What's for Lunch? Spicy Ginataang Busikad | #CookwithYza | Lent Edition
Hello, Hive friends and fellow foodies! Your girl Yza is back for another episode of "What’s for Lunch," and today I’m excited to share a very delicious and healthy Filipino meal for you to try.
As you know, we are now celebrating the Lenten Season, and the Philippines is one of the countries where almost 78% of its population is Catholic. One of the customs observed during the Holy Week is the abstinence from eating meat.
So with that being said, here’s a meal idea perfect for this season.
Presenting my "Spicy Ginataang Busikad"
Busikad one of my personal favorites back in Guiuan. Every time there is a big lowtide, my family and I would always go to the sea just behind our house to pick these shells. We call this in our dialect pamurot," or to pick, and the shells that we are able to gather are called pinurutan," or the picked ones. We would bring basins or buckets with us, and before we knew it, they would be filled with different kinds of shells, including the busikad. If you were lucky, you might also bring home some crabs.
We just need to walk a few meters away from the shore, into the big forest-like bed of seaweed, and we'll be on our way to finding these yummy shells. It’s like finding treasures hidden in the seaweed and sand. We would always go home with a bucket full of fresh seafood. Healthy and Free - care of Mother Nature. ❤️
Busikad, or as it is known in other places, Aninikad, is a type of sea snail from the family Mollusca. You may know this species as the plicate conch or bear conch. This type of shell can be found in tropical waters around the world.
You can also find this in some local markets in the Philippines. I was lucky to find one in the market near us in Cebu since I had been craving for this shell for a long time now and it made me miss Guiuan, so I went ahead and bought a kilo, and to my surprise, it cost ₱120.00 ($2.20) with the shell still on it. I don’t know if it’s expensive or cheap compared to what the locals are used to since I am very used to just getting it for free; the only thing I pay is some time, patience, and sunburn from picking them in our backyard. 😅
So much for the story-telling; let’s head to cooking.
There are many ways in which you can cook your busikad, but I like mine spicy and with coconut milk.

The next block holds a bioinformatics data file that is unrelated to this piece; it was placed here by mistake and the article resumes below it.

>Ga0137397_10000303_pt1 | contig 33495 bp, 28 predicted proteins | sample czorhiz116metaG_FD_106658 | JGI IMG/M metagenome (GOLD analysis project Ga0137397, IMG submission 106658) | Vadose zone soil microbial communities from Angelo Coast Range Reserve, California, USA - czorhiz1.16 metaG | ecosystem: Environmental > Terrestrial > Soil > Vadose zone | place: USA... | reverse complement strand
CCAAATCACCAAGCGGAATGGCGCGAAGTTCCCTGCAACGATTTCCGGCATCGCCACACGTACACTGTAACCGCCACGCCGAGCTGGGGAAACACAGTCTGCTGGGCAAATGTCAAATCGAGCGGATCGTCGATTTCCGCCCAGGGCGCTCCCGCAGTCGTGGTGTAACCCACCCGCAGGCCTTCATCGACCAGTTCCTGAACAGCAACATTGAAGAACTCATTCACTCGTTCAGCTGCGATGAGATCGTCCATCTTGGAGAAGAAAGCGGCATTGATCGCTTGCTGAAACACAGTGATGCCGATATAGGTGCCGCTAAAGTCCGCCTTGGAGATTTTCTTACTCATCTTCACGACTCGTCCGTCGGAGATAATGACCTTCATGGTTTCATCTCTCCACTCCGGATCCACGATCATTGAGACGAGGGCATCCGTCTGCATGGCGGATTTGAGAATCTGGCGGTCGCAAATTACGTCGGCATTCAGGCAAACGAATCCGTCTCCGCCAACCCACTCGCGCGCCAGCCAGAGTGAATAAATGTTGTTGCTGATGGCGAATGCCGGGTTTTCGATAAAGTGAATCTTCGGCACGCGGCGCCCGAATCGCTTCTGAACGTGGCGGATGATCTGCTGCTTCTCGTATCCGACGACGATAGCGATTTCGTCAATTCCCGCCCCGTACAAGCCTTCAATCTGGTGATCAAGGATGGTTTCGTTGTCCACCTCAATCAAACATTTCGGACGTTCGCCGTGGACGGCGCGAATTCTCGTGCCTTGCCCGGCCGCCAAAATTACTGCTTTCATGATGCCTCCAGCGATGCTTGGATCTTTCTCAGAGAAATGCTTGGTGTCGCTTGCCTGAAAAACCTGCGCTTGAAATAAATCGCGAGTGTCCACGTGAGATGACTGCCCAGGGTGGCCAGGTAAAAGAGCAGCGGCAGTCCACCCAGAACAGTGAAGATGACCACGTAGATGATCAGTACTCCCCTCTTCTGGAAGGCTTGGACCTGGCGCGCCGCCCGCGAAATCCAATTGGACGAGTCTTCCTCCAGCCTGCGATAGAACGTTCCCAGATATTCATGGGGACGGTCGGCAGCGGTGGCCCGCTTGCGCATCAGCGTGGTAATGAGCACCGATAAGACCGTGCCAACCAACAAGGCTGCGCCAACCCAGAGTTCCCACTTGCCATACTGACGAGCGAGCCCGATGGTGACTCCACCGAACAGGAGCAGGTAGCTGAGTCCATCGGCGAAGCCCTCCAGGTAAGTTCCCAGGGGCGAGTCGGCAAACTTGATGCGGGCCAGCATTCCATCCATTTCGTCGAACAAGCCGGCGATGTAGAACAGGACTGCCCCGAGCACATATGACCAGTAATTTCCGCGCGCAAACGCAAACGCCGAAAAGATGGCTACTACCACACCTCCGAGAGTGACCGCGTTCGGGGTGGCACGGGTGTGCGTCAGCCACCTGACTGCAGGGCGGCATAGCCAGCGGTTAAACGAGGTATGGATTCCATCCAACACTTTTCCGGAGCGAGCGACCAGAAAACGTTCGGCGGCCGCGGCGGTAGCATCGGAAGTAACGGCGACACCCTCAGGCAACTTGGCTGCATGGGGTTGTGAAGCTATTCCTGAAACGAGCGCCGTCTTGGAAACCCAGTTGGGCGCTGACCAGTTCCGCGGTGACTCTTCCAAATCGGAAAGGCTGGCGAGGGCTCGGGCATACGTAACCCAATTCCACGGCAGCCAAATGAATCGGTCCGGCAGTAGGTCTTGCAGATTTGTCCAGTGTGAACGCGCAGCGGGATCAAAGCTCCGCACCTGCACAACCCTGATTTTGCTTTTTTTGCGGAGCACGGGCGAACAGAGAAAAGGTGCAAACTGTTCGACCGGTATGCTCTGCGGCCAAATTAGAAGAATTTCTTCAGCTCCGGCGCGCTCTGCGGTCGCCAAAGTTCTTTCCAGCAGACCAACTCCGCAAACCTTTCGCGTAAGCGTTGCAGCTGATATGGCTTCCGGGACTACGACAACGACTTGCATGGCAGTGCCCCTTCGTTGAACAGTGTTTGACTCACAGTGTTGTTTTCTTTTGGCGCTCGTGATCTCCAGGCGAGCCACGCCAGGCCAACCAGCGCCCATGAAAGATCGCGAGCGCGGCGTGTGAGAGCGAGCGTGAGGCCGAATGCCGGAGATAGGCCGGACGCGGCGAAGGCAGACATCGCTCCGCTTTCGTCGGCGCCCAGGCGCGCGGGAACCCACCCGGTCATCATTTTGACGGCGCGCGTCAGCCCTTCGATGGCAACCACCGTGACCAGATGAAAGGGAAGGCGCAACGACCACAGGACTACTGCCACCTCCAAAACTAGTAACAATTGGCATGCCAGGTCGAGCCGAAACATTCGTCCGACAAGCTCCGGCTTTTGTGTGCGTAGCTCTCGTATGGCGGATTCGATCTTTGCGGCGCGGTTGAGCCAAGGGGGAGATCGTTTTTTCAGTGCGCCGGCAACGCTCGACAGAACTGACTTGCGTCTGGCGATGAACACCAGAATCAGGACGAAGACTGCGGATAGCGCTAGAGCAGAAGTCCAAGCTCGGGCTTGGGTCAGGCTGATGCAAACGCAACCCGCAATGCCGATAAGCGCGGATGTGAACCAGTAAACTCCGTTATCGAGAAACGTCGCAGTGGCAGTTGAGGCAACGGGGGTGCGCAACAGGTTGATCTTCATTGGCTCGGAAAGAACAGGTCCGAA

So first, you need to clean the shells. Wash and brush it with a toothbrush to ensure it’s clear of any dirt or algae sticking from the shell.
Next, prepare the ingredients:
- Cooking oil
- 1/4 teaspoon black pepper
- 1/4 teaspoon of salt
- 5 pcs. red chilies (adjust according to taste)
- 2 cups coconut milk
- 4 cloves of garlic, chopped
- 2 thumbs of ginger sliced
- 1 onion, sliced
- 1 tomato
- Malunggay leaves
- Heat the cooking oil in the pot.
- Sautee garlic, onion, and ginger.
- Put the busikad in the pot, stir, and cook.
- Add 2 cups of water and bring to a boil.
- Add the coconut milk and the hot chilies.
- Cook under medium-low heat, letting it simmer
- Add pepper and salt to taste.
- Add the malunggay leaves.
- Serve and Enjoy
Tips and tricks when eating the busikad straight out of the shell
Make sure you have your safety pin or perdib-le with you; you will need it in order to get the meat from the shell. Just hook it and pull the meat in a zigzag motion until it loses it's grip.
I know it’s kind of a hassle, but it’s part of the experience. Anyhow, there is also busikad sold in the market without the shells already, so you can just cook it right away minus the hustle; at least in Guiuan, there is that option; I'm not really sure here in Cebu. But I promise, this dish is worth every hassle.
Or you can also cook the Busikad first by boiling it and removing the shells afterwards before you use it for any recipe that you prefer, just like this one :
That’s it for today’s recipe. It’s as easy as 1, 2, 3, and for sure you will get some extra rice because it’s a dish that’s simply irresistible.
As my partner will always say, "Sabaw palang, ulam na."
Are there also Busikad from where you are from? How have you ever tried this kind of dish? Let's talk more in the comment section and share your favorite seafood recipe too. I would love to hear from you.
Keep safe always!
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All photos were either taken by me and some where shared photos from my colleagues with permission to upload unless stated otherwise. Images may have been shared to my social media accounts prior posting to the blog.